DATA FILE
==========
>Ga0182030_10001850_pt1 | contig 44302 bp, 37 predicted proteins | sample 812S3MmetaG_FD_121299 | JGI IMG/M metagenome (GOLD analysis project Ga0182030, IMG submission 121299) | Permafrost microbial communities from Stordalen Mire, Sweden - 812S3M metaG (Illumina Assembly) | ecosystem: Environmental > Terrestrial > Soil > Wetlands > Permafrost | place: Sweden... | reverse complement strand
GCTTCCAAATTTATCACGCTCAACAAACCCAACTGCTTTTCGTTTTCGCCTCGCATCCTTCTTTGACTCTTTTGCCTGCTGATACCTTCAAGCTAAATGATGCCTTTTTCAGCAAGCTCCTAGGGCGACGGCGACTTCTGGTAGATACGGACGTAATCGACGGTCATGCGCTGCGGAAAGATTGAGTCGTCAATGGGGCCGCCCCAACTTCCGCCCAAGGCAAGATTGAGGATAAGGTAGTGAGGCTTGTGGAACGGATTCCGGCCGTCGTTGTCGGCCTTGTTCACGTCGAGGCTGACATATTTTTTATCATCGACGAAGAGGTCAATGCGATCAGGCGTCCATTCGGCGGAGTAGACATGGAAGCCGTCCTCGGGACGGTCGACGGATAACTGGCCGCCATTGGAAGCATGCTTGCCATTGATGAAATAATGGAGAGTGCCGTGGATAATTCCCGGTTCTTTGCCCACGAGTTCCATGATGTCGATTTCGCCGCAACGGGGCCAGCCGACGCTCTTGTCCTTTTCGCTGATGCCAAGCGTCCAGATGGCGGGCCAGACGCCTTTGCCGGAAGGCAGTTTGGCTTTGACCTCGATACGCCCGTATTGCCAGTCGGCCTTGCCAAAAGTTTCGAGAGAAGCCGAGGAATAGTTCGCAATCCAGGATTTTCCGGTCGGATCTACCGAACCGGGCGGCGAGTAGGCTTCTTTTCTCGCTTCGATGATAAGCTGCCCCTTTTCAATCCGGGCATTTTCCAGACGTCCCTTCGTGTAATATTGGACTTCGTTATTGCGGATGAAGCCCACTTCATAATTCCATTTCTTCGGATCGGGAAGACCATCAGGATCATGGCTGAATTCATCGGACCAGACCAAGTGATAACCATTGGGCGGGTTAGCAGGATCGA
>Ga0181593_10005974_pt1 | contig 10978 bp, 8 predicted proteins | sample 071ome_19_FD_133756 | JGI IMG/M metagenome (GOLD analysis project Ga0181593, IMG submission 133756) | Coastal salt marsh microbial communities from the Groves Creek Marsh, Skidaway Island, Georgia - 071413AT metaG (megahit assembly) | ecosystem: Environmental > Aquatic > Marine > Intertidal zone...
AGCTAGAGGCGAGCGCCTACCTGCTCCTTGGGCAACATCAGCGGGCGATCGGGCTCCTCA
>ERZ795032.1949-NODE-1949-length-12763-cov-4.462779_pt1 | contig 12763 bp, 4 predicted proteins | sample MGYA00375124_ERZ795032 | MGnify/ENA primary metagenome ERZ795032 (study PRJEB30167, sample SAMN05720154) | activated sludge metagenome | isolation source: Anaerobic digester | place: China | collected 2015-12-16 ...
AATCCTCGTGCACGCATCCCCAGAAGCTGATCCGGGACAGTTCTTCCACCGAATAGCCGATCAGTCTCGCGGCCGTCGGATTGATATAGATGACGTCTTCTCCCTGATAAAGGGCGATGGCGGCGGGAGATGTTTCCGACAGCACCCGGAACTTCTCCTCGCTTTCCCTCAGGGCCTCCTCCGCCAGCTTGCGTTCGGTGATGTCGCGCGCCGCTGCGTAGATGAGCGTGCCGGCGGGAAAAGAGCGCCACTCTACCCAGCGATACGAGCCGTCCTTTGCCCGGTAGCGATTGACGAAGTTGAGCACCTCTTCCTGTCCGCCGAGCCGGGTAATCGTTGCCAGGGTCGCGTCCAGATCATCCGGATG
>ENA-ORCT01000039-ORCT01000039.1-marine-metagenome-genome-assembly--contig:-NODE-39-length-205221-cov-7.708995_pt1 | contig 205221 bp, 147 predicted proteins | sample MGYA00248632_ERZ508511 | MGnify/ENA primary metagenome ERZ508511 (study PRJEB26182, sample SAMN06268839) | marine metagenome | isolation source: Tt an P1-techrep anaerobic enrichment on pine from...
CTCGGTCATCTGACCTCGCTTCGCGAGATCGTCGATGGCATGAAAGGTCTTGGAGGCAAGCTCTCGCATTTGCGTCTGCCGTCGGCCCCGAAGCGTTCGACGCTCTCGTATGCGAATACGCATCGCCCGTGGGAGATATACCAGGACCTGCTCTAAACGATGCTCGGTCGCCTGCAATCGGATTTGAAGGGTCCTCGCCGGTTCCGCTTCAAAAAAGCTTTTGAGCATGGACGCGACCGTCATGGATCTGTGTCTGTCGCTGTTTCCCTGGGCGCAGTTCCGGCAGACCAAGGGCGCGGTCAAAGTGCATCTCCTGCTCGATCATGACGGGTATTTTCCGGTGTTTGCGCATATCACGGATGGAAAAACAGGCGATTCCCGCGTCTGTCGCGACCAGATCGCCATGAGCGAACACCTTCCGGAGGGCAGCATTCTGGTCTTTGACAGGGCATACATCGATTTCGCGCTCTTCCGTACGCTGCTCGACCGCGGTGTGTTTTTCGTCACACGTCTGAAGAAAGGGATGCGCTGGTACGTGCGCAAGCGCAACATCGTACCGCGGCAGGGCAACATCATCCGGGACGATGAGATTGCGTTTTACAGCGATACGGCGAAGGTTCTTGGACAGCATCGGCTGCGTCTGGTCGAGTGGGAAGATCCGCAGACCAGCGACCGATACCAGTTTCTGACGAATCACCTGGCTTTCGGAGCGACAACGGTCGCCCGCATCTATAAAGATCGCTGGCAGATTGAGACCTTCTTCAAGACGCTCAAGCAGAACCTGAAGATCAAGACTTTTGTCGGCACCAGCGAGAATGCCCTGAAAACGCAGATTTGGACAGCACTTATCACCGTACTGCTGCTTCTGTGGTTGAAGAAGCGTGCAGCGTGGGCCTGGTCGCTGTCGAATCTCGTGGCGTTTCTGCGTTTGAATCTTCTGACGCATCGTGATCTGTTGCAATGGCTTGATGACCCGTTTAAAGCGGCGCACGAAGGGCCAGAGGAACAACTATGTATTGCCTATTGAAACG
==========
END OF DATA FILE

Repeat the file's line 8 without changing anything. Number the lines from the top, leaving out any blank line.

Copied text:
CTCGGTCATCTGACCTCGCTTCGCGAGATCGTCGATGGCATGAAAGGTCTTGGAGGCAAGCTCTCGCATTTGCGTCTGCCGTCGGCCCCGAAGCGTTCGACGCTCTCGTATGCGAATACGCATCGCCCGTGGGAGATATACCAGGACCTGCTCTAAACGATGCTCGGTCGCCTGCAATCGGATTTGAAGGGTCCTCGCCGGTTCCGCTTCAAAAAAGCTTTTGAGCATGGACGCGACCGTCATGGATCTGTGTCTGTCGCTGTTTCCCTGGGCGCAGTTCCGGCAGACCAAGGGCGCGGTCAAAGTGCATCTCCTGCTCGATCATGACGGGTATTTTCCGGTGTTTGCGCATATCACGGATGGAAAAACAGGCGATTCCCGCGTCTGTCGCGACCAGATCGCCATGAGCGAACACCTTCCGGAGGGCAGCATTCTGGTCTTTGACAGGGCATACATCGATTTCGCGCTCTTCCGTACGCTGCTCGACCGCGGTGTGTTTTTCGTCACACGTCTGAAGAAAGGGATGCGCTGGTACGTGCGCAAGCGCAACATCGTACCGCGGCAGGGCAACATCATCCGGGACGATGAGATTGCGTTTTACAGCGATACGGCGAAGGTTCTTGGACAGCATCGGCTGCGTCTGGTCGAGTGGGAAGATCCGCAGACCAGCGACCGATACCAGTTTCTGACGAATCACCTGGCTTTCGGAGCGACAACGGTCGCCCGCATCTATAAAGATCGCTGGCAGATTGAGACCTTCTTCAAGACGCTCAAGCAGAACCTGAAGATCAAGACTTTTGTCGGCACCAGCGAGAATGCCCTGAAAACGCAGATTTGGACAGCACTTATCACCGTACTGCTGCTTCTGTGGTTGAAGAAGCGTGCAGCGTGGGCCTGGTCGCTGTCGAATCTCGTGGCGTTTCTGCGTTTGAATCTTCTGACGCATCGTGATCTGTTGCAATGGCTTGATGACCCGTTTAAAGCGGCGCACGAAGGGCCAGAGGAACAACTATGTATTGCCTATTGAAACG